Sensors and Wi-Fi are changing how we interact with the world around us, bringing a new era of connectivity – dubbed the Internet of Things. With this enhanced connectivity comes the chance to tap into and use any data collected, opening up almost boundless opportunities for business, communities, personal and civic benefit. Central to facilitating much of that potential will be banks.
Our very relationship with banks will be transformed, as will the way they operate. Branches will disappear as we no longer require face-to-face service. Wearables and biometric devices, cars, homes, offices and even the built environment will initiate transactions directly with banks in real time, while banks’ role as custodians of our money will grow to include management services to help with budgeting and even health.
The extent of change is limited only by our imagination. Already there are game-changing applications and services being trialled and implemented. It is time for financial services to be provided by the “Bank of Things”.
Dawn of the “Bank of Things”
Over the past 10 years, I’ve seen analysts forecasts of the number of devices connected to the internet grow from 2 billion to 50 billion. The reality is we simply don’t know – and the ever-spiralling statistic is a sign of just how big the potential for this new technology is.
It seems it will soon be possible to connect anything and everything.
We already have a mattress cover that monitors your health; socks that tell you how many times they’ve been worn and washed; 3D printed clothes that adjust to temperature; and milk bottle tops that tell you if the contents have gone off. Meanwhile, toothbrushes, light bulbs, door handles and even pens can all be connected and deliver new services as a result.
New types of information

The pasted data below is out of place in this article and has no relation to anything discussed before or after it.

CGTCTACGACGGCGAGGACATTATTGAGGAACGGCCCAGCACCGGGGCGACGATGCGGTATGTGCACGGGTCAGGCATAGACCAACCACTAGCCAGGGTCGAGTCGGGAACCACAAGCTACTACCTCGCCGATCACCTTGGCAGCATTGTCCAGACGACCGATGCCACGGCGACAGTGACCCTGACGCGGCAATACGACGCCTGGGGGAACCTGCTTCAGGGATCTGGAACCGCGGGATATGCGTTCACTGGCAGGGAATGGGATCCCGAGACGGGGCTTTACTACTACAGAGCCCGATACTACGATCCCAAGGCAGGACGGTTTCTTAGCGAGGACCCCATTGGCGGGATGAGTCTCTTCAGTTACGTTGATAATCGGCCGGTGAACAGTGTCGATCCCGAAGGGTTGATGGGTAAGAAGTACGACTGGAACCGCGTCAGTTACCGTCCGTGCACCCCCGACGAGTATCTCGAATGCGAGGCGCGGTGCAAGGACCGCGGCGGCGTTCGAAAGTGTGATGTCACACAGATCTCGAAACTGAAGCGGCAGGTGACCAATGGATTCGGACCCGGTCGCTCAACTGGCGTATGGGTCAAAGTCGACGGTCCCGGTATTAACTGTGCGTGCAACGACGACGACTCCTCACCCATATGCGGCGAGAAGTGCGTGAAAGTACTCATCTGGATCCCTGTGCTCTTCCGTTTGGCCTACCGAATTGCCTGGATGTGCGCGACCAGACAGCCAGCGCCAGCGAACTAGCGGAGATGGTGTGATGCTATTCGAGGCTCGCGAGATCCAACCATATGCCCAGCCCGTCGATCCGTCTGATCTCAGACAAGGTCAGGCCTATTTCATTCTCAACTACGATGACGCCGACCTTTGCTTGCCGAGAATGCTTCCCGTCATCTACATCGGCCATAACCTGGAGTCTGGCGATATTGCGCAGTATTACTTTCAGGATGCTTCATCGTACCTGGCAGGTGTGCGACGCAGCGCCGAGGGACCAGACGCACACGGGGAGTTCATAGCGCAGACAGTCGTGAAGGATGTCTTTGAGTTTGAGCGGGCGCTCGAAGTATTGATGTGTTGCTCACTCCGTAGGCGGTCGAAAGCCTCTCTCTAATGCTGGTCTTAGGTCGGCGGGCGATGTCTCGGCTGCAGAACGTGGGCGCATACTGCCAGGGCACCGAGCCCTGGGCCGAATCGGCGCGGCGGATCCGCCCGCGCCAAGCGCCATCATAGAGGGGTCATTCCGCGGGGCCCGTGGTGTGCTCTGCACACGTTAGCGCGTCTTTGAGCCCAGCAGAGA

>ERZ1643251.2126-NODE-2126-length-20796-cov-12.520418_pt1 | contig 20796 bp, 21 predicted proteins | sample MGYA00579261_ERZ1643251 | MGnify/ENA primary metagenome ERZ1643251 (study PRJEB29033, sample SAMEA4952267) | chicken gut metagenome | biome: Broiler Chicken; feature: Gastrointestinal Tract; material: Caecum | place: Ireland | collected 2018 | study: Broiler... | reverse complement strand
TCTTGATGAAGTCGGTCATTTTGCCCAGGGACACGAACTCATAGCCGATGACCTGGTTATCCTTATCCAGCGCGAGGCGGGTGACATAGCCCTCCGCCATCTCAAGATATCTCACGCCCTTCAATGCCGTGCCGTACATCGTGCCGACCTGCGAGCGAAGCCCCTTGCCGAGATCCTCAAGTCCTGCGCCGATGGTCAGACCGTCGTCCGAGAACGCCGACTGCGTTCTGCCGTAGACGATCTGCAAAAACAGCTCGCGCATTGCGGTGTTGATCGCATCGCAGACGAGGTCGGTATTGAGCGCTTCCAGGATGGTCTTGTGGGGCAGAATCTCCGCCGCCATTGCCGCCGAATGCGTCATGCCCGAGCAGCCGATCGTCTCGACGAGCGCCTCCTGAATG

A new era of connectivity has begun and with it comes a whole different level of Big Data, as devices emit a constant flow of information. In addition, just as the number and variety of things connected to the internet continues to grow, so does the range of information coming from them. Sensors can provide data on location (GPS), movement (accelerometer), temperature, pressure and light, for example. And it quickly becomes apparent that the possibilities for this continuous stream of information are limitless.
Nor does it stop there, because these connected “things” can also communicate with each other. Imagine a washing machine that warns you that you’ve left your phone in the pocket of the jeans you’ve just placed inside it to wash. Or curtains that open when the alarm on your phone wakes you up in the morning (possibly a little later than usual because it has checked your diary for the day ahead and detected that you haven’t slept well).
Again, the possibilities of what could result from devices that are able to talk to each other are endless. Children are today learning the basics of wiring up sensors and finding ways to employ the resulting data using kits such as Wunderbar, SAM and Kano to build their own gadgets.
These are the skill sets of the future – electronics (circuits), APIs/scripting and analytics.